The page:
The Mariners could be without one of the AL’s hottest hitters for a week after Michael Morse suffered a non-displaced fracture of his right pinkie finger during Thursday’s game against the Rangers.
Morse, who is batting .293 with six homers, was hit on the hand by a Tanner Scheppers pitch in the eighth inning, but it was ruled a swinging strike. He stayed in initially and, incredibly enough, was hit in the shoulder by Scheppers’ next pitch.
While Morse is hoping to play again as soon as Sunday, the Mariners will likely hold him out longer. It’s an injury he can play through without much risk of making it worse, but the pain will make it tough for him to grip a bat normally.
Morse’s injury comes just a day after the Mariners lost Michael Saunders to a sprained right shoulder. While Saunders was placed on the DL, Morse is expected to avoid the assignment. The Mariners will go with some combination of Jason Bay, Raul Ibanez and Endy Chavez in the corners until Morse is ready to return.
SAN DIEGO — We spend a lot of time on these pages criticizing Major League Baseball’s decisions. And yeah, they make a lot of questionable decisions (or logical decisions which serve questionable motives). But in the past day or so they’ve certainly gotten a couple of things right.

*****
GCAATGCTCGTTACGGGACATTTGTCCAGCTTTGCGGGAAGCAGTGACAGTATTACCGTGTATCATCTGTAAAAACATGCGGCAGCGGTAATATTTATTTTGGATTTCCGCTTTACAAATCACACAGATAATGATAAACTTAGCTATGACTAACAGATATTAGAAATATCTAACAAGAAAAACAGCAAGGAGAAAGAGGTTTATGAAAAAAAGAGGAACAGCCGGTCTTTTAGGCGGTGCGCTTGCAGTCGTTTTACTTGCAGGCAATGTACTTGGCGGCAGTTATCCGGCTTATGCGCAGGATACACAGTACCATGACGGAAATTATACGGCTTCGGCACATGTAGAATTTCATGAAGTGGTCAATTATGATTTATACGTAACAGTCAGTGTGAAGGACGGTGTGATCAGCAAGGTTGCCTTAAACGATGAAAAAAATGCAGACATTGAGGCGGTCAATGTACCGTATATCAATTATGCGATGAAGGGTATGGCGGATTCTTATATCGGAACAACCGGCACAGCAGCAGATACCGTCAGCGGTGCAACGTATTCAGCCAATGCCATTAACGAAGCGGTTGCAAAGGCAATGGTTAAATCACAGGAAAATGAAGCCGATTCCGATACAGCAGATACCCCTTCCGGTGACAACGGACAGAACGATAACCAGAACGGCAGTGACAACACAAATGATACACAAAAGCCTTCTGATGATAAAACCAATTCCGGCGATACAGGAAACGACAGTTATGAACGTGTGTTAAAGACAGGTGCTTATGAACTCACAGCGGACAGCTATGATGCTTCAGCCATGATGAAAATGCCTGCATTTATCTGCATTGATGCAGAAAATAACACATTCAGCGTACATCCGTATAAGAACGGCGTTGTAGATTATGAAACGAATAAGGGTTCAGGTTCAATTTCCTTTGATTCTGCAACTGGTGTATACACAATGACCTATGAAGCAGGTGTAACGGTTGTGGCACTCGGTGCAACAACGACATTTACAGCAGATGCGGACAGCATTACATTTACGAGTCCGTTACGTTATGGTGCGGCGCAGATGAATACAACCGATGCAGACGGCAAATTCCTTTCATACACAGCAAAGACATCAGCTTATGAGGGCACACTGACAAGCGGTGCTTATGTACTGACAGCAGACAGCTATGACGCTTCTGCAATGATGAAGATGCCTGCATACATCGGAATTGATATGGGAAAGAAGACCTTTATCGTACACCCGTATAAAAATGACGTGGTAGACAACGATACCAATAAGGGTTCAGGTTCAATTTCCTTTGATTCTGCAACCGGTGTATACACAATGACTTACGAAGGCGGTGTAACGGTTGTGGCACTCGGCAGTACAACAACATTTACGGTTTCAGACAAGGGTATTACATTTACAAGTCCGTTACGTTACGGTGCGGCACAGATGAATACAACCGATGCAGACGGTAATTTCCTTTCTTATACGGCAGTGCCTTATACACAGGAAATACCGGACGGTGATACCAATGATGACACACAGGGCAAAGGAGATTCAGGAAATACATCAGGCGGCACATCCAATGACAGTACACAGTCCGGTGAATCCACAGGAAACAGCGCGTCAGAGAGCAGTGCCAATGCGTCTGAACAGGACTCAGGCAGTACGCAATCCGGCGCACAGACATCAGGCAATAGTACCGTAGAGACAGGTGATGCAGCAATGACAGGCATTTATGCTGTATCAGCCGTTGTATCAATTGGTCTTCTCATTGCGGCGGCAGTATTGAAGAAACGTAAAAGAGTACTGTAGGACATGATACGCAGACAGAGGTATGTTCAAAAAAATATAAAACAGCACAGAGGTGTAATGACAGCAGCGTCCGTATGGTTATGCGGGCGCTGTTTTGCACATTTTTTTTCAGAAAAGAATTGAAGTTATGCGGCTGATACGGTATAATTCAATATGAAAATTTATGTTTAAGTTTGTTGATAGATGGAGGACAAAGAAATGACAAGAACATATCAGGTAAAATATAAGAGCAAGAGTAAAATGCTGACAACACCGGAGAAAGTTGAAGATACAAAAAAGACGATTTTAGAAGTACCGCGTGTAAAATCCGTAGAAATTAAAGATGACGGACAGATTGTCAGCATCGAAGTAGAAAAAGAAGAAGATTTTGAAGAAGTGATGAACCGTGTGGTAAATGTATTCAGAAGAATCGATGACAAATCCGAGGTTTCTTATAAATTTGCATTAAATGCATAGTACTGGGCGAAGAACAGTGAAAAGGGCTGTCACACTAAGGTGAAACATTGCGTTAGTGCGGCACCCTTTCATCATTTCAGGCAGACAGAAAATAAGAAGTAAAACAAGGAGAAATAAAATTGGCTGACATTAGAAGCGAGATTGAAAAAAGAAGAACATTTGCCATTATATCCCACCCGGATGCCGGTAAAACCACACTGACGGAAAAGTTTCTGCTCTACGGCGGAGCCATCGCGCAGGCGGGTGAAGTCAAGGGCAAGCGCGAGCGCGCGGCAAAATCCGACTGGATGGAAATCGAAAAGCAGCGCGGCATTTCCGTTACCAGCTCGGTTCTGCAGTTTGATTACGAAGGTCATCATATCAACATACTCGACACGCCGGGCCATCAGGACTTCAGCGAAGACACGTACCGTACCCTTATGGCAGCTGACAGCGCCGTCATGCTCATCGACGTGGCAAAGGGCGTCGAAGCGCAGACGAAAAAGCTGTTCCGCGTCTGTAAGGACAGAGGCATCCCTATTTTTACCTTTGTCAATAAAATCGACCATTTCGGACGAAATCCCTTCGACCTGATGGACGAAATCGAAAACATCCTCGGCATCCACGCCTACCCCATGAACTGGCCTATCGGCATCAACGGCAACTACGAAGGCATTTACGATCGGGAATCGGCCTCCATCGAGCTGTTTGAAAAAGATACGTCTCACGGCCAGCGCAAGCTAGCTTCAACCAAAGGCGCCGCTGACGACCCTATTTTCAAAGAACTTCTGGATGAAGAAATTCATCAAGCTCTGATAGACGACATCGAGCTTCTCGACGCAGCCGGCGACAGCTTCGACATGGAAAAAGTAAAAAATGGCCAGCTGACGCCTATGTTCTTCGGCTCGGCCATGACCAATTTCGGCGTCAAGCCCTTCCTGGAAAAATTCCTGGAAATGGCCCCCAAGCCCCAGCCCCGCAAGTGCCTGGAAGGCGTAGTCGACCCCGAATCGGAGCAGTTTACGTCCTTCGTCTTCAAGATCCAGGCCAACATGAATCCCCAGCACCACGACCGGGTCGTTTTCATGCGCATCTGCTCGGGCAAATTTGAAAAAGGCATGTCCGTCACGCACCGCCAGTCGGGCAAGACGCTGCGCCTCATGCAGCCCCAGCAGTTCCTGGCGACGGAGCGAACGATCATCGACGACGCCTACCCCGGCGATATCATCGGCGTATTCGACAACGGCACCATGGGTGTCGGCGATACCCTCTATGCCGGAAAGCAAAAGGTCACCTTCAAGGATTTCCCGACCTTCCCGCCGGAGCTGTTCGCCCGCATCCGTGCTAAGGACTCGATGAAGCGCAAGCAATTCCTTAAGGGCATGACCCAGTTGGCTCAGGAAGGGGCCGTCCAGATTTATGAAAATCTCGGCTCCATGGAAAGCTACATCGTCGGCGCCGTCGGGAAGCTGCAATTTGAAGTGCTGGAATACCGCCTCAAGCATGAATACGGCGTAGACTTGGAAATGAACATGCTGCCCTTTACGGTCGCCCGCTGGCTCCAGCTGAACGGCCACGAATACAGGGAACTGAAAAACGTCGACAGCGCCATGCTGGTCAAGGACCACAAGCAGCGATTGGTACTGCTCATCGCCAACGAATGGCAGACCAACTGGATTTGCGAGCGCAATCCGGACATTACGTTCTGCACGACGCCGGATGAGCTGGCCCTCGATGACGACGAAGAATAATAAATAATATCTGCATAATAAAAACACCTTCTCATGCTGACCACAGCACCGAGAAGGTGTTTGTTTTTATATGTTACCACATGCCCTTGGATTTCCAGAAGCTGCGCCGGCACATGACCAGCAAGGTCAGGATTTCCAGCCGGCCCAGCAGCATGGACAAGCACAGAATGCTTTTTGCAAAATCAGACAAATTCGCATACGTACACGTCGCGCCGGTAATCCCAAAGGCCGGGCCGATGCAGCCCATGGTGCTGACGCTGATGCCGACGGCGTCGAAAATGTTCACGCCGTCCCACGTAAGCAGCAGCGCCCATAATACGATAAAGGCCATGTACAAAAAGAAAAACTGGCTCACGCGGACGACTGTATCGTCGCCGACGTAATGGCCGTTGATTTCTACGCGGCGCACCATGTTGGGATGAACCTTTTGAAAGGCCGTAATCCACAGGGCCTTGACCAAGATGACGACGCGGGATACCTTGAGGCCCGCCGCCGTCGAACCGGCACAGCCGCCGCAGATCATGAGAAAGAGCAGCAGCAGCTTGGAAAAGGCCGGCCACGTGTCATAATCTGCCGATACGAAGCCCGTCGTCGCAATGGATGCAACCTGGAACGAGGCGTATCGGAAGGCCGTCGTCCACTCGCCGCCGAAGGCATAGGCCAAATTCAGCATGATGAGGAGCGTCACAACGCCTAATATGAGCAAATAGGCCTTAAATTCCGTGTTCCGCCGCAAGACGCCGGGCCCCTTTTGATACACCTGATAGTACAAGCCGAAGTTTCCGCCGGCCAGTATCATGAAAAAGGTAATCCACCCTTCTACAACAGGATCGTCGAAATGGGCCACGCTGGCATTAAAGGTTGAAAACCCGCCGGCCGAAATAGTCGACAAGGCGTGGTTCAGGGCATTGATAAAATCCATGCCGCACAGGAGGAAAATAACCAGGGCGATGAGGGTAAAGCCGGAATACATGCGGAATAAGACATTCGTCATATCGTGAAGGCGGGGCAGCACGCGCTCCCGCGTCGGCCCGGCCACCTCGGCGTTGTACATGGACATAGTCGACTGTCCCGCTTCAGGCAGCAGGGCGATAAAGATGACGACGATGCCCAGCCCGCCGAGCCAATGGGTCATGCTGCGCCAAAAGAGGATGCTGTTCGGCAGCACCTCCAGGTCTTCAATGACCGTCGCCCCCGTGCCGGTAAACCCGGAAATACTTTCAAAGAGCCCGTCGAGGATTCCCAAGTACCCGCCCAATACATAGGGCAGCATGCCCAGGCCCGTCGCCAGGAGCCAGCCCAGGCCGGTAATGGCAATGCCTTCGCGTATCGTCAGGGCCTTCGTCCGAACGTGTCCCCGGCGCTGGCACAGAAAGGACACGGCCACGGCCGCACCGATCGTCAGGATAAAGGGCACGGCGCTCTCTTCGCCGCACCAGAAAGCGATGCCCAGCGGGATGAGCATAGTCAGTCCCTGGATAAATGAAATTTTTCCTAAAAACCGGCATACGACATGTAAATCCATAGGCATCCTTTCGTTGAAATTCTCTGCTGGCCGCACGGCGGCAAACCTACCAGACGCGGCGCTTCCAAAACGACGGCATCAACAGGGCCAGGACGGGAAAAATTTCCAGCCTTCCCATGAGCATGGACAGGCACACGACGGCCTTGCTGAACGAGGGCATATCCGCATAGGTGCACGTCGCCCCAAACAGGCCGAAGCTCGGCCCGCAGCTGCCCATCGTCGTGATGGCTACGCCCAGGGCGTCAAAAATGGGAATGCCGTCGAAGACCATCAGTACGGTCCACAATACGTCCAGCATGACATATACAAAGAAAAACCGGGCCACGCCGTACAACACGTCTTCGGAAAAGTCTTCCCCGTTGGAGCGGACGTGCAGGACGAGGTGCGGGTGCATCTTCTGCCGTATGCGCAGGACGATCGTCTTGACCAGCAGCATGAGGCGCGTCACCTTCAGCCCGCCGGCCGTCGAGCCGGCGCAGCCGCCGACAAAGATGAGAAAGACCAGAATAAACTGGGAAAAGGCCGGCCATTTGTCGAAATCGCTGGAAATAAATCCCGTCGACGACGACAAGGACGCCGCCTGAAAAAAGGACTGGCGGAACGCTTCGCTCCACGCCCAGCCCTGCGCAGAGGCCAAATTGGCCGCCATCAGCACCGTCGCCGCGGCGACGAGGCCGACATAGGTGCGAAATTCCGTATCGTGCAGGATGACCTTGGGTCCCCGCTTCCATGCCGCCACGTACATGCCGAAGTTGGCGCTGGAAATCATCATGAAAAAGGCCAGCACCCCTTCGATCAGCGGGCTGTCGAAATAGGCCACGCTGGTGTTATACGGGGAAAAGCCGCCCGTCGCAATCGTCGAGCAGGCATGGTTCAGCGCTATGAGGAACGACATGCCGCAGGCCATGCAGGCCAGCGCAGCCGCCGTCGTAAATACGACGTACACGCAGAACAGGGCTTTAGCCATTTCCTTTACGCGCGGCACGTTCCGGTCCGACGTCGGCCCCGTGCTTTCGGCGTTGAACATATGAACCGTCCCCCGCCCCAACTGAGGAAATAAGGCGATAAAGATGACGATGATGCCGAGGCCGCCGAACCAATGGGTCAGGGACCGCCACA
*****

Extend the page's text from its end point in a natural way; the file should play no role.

First was what we posted about last night: MLB moving to take marijuana off the banned substance list for minor leaguers. This, combined with the recent report that MLB/MLBPA are moving to a treatment, as opposed to a punishment-based regimen for opioids, shows that sense, as opposed to hysteria and optics, is beginning to move to the fore when it comes to baseball’s drug policies. It’s certainly welcome.
Also reported last night — by Kendall Rogers of the website d1baseball.com — Major League Baseball plans to move the amateur draft from the MLB Network studios in New Jersey to Omaha, Nebraska, and schedule it at just at the start of the College World Series. The move has not been officially announced yet, but I’d expect an MLB press release on it before we all get on our planes on Thursday morning.
It would be nicely coordinated too, Rogers says, coming just after the super regionals but before the actual CWS. This would allow the top players expected to go to all be on hand, either as players in the CWS or because, hey, they just got done and would probably be there anyway. It’s way better than putting a six guys in a green room in Secaucus. That’s always so awkward. You can tell they don’t really want to be there and don’t know what to do with themselves. In Omaha they’ll be among their friends, teammates, family, and counterparts. The atmosphere will almost certainly radically change for the better.
It’s still a very, very tall order to ever create the same level of interest in the MLB draft that exists for the NFL or NBA drafts, as the structure of college football and basketball and the fame of its stars is a totally different deal coming in. But this is a positive move forward for the baseball draft. Good job to whoever’s idea it was.